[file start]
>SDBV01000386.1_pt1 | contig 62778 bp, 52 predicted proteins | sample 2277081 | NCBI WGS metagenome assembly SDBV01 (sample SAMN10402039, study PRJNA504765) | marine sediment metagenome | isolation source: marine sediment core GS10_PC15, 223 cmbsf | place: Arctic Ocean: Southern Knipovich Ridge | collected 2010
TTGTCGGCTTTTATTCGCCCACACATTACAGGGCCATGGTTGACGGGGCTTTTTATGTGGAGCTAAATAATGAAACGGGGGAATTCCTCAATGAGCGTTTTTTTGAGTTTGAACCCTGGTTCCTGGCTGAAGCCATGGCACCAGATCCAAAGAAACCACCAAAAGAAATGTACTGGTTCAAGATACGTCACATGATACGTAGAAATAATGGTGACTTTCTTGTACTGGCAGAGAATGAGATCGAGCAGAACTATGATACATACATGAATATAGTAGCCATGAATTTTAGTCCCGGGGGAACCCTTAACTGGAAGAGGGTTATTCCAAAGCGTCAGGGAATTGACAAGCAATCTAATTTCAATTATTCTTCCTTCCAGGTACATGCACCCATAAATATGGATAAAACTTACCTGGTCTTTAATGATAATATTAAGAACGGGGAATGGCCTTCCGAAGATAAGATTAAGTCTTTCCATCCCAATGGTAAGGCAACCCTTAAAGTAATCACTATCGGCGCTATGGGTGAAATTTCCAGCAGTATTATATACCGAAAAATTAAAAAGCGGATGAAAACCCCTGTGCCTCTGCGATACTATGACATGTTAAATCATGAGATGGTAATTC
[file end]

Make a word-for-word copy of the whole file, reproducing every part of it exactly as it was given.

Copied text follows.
>SDBV01000386.1_pt1 | contig 62778 bp, 52 predicted proteins | sample 2277081 | NCBI WGS metagenome assembly SDBV01 (sample SAMN10402039, study PRJNA504765) | marine sediment metagenome | isolation source: marine sediment core GS10_PC15, 223 cmbsf | place: Arctic Ocean: Southern Knipovich Ridge | collected 2010
TTGTCGGCTTTTATTCGCCCACACATTACAGGGCCATGGTTGACGGGGCTTTTTATGTGGAGCTAAATAATGAAACGGGGGAATTCCTCAATGAGCGTTTTTTTGAGTTTGAACCCTGGTTCCTGGCTGAAGCCATGGCACCAGATCCAAAGAAACCACCAAAAGAAATGTACTGGTTCAAGATACGTCACATGATACGTAGAAATAATGGTGACTTTCTTGTACTGGCAGAGAATGAGATCGAGCAGAACTATGATACATACATGAATATAGTAGCCATGAATTTTAGTCCCGGGGGAACCCTTAACTGGAAGAGGGTTATTCCAAAGCGTCAGGGAATTGACAAGCAATCTAATTTCAATTATTCTTCCTTCCAGGTACATGCACCCATAAATATGGATAAAACTTACCTGGTCTTTAATGATAATATTAAGAACGGGGAATGGCCTTCCGAAGATAAGATTAAGTCTTTCCATCCCAATGGTAAGGCAACCCTTAAAGTAATCACTATCGGCGCTATGGGTGAAATTTCCAGCAGTATTATATACCGAAAAATTAAAAAGCGGATGAAAACCCCTGTGCCTCTGCGATACTATGACATGTTAAATCATGAGATGGTAATTC